I just seen that a partial reply that I thought got deleted actually posted. I did the whole thing over and posted without noticing and editing.
    Doh!!!

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  29. mattbernius says:

    @ImProPer:

    I just seen that a partial reply that I thought got deleted actually posted. I did the whole thing over and posted without noticing and editing.

    No worries. My posts are full of rampant typos and not so infrequent half thoughts, so try never to judge.

    Good luck with the book. It’s pretty available both in terms of in book stores and libraries (including as ebooks). You can also get used copies super cheap.

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  30. An Interested Party says:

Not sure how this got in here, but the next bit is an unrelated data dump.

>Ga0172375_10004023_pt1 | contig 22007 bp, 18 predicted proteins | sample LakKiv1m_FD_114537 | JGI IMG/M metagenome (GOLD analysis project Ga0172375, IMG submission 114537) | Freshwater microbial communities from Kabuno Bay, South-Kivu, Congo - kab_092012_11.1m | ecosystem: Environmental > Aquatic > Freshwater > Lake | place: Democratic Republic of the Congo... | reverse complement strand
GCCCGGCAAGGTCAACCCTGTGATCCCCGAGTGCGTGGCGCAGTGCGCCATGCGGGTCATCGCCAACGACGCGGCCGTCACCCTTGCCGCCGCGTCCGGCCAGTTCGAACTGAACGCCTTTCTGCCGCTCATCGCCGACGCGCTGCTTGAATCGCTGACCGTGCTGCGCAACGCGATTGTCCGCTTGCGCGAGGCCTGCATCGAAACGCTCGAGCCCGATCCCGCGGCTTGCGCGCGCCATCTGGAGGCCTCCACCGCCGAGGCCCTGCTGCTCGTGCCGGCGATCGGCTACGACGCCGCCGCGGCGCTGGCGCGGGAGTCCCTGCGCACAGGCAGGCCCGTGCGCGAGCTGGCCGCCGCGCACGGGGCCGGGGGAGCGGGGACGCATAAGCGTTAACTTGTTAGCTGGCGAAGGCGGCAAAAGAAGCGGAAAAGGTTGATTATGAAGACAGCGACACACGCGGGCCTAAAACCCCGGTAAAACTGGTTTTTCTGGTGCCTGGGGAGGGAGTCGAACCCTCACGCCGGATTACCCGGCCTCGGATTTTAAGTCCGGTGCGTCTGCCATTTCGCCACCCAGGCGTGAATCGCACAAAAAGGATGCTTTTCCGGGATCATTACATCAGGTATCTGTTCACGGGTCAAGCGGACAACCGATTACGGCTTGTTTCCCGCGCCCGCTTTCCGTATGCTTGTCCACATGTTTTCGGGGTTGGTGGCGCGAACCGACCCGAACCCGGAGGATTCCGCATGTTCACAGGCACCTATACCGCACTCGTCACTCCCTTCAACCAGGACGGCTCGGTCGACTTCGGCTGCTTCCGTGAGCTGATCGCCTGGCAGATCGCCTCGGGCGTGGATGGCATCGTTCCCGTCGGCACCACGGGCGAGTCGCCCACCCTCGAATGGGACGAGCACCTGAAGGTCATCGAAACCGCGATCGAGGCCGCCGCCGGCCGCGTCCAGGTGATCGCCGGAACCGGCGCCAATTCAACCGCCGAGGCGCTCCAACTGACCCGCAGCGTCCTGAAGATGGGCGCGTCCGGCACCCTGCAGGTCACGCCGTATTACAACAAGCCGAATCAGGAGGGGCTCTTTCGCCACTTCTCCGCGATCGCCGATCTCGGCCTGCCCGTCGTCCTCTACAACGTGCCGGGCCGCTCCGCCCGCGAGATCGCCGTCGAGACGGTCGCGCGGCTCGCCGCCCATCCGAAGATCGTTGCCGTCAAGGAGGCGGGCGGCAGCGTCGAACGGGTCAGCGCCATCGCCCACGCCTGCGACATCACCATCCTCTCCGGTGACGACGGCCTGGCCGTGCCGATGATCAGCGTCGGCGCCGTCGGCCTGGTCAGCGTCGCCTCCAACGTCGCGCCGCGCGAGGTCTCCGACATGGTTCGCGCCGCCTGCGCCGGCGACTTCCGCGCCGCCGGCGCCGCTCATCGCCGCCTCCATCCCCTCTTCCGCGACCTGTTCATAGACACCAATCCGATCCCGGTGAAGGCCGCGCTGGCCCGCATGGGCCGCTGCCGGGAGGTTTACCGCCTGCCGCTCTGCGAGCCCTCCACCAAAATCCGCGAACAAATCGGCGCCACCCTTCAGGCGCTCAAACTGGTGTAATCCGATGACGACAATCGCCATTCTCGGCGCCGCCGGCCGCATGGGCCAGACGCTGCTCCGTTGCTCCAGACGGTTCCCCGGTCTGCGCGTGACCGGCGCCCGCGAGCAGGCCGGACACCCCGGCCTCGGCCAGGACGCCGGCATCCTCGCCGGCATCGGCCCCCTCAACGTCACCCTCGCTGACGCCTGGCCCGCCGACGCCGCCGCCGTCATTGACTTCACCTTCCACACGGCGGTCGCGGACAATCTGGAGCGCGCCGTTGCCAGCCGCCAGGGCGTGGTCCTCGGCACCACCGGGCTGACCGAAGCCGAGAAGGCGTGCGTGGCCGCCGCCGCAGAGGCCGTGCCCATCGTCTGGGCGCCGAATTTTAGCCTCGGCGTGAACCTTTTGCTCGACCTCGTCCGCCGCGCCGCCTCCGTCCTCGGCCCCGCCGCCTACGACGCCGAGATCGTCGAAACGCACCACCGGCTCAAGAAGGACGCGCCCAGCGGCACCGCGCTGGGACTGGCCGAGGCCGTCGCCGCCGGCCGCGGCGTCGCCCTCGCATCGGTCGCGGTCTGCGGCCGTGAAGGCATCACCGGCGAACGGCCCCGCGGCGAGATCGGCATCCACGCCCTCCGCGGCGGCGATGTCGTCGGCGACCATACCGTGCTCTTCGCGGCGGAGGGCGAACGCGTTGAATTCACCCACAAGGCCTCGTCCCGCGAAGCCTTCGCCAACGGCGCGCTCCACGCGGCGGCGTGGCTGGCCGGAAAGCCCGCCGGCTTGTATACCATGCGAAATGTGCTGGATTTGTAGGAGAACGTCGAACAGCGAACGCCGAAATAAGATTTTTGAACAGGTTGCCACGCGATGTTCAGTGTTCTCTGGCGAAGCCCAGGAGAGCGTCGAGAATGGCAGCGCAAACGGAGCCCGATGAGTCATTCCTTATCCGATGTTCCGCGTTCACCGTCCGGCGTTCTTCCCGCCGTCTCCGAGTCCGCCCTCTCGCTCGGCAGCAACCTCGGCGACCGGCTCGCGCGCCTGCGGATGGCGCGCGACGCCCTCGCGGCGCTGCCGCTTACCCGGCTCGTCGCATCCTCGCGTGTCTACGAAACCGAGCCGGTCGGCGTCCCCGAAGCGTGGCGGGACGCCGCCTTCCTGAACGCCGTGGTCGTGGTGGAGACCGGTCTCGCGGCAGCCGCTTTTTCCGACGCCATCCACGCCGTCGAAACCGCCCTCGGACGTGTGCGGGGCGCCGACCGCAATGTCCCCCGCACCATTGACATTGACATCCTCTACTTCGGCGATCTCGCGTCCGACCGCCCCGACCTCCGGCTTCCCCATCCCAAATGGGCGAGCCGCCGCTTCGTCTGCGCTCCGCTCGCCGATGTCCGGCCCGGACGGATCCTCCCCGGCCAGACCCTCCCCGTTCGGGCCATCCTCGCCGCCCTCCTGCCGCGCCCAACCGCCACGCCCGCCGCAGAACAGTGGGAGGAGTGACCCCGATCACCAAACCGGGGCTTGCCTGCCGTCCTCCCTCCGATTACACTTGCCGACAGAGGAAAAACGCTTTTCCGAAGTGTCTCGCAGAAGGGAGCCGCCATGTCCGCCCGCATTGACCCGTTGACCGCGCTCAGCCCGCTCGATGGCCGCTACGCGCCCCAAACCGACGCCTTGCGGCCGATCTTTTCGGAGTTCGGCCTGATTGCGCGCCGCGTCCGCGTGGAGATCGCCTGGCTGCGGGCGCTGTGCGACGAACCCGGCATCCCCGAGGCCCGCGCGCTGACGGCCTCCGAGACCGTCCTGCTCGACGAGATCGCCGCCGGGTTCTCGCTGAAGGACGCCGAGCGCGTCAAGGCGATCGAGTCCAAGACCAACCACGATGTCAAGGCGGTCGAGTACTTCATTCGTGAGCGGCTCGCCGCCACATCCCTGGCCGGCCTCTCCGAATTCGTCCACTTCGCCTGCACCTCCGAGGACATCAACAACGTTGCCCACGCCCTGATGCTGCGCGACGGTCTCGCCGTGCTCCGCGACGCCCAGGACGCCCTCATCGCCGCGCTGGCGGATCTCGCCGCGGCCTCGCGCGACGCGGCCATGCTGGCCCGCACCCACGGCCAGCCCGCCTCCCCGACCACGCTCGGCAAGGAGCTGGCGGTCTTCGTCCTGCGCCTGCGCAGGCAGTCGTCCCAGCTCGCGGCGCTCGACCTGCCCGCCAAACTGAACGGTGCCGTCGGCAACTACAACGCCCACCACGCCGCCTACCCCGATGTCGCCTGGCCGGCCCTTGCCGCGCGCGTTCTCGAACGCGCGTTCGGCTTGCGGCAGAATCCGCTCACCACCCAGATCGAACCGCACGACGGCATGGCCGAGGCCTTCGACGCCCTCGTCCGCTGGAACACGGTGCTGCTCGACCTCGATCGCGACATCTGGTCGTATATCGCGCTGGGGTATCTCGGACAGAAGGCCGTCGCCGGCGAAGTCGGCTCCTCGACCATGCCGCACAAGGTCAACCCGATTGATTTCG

In recent years I am inclined to believe there’s no system suitable for governing a continent-spanning country with 330 million people.

    And what’s the alternative? Breaking up the country? That was already tried once, with disastrous results…

  31. RonF says:

    “Likewise, amending the Constitution is absurdly difficult. The main path requires two-thirds of both Houses of Congress to approve a measure, which then needs to be passed by three-fourths of the states. That’s nearly impossible! ”

    It has been done five times in my lifetime.

  32. @RonF: Which means you are at least 60 years of age.

    More importantly: the last truly new amendment, the 26th, was in 1971 (almost a half-century ago). The 27th is an oddity that started in 1789 and was finally approved in 1992.

    Of course, 1992 was almost three decades ago.

    Also: is 5 to be considered a lot?

  33. RonF says: